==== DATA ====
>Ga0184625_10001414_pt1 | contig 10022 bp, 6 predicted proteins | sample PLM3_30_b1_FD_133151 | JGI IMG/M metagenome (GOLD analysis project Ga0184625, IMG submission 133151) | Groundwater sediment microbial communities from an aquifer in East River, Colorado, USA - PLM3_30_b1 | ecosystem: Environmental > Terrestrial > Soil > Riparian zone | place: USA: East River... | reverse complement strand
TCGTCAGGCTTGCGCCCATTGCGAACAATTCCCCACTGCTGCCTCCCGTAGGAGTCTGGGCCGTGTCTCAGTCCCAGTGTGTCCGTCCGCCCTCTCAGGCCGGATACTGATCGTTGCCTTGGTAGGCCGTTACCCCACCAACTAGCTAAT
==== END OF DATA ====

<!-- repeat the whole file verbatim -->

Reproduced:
>Ga0184625_10001414_pt1 | contig 10022 bp, 6 predicted proteins | sample PLM3_30_b1_FD_133151 | JGI IMG/M metagenome (GOLD analysis project Ga0184625, IMG submission 133151) | Groundwater sediment microbial communities from an aquifer in East River, Colorado, USA - PLM3_30_b1 | ecosystem: Environmental > Terrestrial > Soil > Riparian zone | place: USA: East River... | reverse complement strand
TCGTCAGGCTTGCGCCCATTGCGAACAATTCCCCACTGCTGCCTCCCGTAGGAGTCTGGGCCGTGTCTCAGTCCCAGTGTGTCCGTCCGCCCTCTCAGGCCGGATACTGATCGTTGCCTTGGTAGGCCGTTACCCCACCAACTAGCTAAT